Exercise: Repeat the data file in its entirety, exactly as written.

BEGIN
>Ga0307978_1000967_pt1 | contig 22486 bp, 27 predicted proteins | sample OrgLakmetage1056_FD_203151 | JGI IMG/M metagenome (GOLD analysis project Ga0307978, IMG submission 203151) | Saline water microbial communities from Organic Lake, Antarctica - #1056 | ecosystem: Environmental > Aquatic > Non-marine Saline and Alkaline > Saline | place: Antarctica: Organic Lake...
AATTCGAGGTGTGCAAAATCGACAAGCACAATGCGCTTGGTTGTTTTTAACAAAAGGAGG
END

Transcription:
>Ga0307978_1000967_pt1 | contig 22486 bp, 27 predicted proteins | sample OrgLakmetage1056_FD_203151 | JGI IMG/M metagenome (GOLD analysis project Ga0307978, IMG submission 203151) | Saline water microbial communities from Organic Lake, Antarctica - #1056 | ecosystem: Environmental > Aquatic > Non-marine Saline and Alkaline > Saline | place: Antarctica: Organic Lake...
AATTCGAGGTGTGCAAAATCGACAAGCACAATGCGCTTGGTTGTTTTTAACAAAAGGAGG